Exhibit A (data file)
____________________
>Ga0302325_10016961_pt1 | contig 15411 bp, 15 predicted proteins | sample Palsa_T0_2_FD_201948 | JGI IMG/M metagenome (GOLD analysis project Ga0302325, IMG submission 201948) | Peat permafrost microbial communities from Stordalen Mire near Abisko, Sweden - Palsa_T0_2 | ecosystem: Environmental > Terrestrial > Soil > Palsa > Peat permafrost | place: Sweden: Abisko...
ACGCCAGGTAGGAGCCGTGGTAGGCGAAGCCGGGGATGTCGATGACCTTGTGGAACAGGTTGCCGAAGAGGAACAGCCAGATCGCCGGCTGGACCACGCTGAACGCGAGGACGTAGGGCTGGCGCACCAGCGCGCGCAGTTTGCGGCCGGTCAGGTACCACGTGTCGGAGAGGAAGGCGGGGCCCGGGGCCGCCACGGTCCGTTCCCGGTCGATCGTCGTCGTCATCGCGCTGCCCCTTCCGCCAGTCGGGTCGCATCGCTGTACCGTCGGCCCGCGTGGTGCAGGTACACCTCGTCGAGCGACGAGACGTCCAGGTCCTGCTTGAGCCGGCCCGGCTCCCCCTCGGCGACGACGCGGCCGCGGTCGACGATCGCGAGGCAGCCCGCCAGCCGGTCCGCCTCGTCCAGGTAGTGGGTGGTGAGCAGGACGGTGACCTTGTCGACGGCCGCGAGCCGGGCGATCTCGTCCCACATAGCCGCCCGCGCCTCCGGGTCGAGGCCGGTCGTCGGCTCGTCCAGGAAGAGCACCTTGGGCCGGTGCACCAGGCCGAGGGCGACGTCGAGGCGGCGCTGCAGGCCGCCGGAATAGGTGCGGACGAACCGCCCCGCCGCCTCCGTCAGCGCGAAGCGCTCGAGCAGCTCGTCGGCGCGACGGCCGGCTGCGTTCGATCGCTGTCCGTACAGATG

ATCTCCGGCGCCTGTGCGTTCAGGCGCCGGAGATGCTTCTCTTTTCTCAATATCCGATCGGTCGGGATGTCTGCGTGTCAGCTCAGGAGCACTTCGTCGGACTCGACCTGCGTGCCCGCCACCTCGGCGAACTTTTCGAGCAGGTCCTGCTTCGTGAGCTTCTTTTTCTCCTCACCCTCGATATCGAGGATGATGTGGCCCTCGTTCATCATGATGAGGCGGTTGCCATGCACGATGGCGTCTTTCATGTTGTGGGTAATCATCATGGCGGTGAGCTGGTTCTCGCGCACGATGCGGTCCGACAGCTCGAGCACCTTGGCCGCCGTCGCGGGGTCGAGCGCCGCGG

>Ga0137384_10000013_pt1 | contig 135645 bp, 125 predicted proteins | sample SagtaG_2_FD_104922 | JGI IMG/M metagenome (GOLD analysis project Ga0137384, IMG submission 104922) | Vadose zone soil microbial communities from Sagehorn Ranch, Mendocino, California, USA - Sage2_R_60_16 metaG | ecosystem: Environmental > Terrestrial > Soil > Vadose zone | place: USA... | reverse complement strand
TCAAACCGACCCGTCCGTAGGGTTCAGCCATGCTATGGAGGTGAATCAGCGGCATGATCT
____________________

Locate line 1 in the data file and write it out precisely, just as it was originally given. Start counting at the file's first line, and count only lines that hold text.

>Ga0302325_10016961_pt1 | contig 15411 bp, 15 predicted proteins | sample Palsa_T0_2_FD_201948 | JGI IMG/M metagenome (GOLD analysis project Ga0302325, IMG submission 201948) | Peat permafrost microbial communities from Stordalen Mire near Abisko, Sweden - Palsa_T0_2 | ecosystem: Environmental > Terrestrial > Soil > Palsa > Peat permafrost | place: Sweden: Abisko...